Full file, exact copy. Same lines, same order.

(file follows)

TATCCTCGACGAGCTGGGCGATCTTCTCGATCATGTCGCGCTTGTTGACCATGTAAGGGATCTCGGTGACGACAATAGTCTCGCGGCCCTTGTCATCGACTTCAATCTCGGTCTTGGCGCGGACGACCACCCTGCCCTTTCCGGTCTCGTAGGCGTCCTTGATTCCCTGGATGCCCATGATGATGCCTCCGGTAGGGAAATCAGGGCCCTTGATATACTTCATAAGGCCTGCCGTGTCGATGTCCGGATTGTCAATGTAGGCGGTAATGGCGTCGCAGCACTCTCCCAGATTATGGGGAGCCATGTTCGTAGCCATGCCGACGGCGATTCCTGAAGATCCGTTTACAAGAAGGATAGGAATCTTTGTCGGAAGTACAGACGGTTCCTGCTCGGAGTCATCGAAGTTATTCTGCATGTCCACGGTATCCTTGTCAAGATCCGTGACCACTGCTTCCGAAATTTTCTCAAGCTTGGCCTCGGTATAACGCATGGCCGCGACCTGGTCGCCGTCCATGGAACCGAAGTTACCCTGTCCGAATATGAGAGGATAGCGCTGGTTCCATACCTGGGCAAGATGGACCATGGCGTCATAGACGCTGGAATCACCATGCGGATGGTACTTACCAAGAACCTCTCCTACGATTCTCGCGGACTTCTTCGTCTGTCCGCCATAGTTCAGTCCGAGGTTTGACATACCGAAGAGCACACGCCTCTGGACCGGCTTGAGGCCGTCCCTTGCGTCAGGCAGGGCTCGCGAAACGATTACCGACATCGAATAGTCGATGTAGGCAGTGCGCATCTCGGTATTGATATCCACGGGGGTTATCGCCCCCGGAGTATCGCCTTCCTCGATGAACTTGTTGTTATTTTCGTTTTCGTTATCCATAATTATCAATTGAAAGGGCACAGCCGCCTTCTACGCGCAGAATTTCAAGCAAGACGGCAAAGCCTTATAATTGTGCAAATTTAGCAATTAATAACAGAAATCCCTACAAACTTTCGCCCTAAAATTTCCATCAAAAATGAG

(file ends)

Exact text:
TATCCTCGACGAGCTGGGCGATCTTCTCGATCATGTCGCGCTTGTTGACCATGTAAGGGATCTCGGTGACGACAATAGTCTCGCGGCCCTTGTCATCGACTTCAATCTCGGTCTTGGCGCGGACGACCACCCTGCCCTTTCCGGTCTCGTAGGCGTCCTTGATTCCCTGGATGCCCATGATGATGCCTCCGGTAGGGAAATCAGGGCCCTTGATATACTTCATAAGGCCTGCCGTGTCGATGTCCGGATTGTCAATGTAGGCGGTAATGGCGTCGCAGCACTCTCCCAGATTATGGGGAGCCATGTTCGTAGCCATGCCGACGGCGATTCCTGAAGATCCGTTTACAAGAAGGATAGGAATCTTTGTCGGAAGTACAGACGGTTCCTGCTCGGAGTCATCGAAGTTATTCTGCATGTCCACGGTATCCTTGTCAAGATCCGTGACCACTGCTTCCGAAATTTTCTCAAGCTTGGCCTCGGTATAACGCATGGCCGCGACCTGGTCGCCGTCCATGGAACCGAAGTTACCCTGTCCGAATATGAGAGGATAGCGCTGGTTCCATACCTGGGCAAGATGGACCATGGCGTCATAGACGCTGGAATCACCATGCGGATGGTACTTACCAAGAACCTCTCCTACGATTCTCGCGGACTTCTTCGTCTGTCCGCCATAGTTCAGTCCGAGGTTTGACATACCGAAGAGCACACGCCTCTGGACCGGCTTGAGGCCGTCCCTTGCGTCAGGCAGGGCTCGCGAAACGATTACCGACATCGAATAGTCGATGTAGGCAGTGCGCATCTCGGTATTGATATCCACGGGGGTTATCGCCCCCGGAGTATCGCCTTCCTCGATGAACTTGTTGTTATTTTCGTTTTCGTTATCCATAATTATCAATTGAAAGGGCACAGCCGCCTTCTACGCGCAGAATTTCAAGCAAGACGGCAAAGCCTTATAATTGTGCAAATTTAGCAATTAATAACAGAAATCCCTACAAACTTTCGCCCTAAAATTTCCATCAAAAATGAG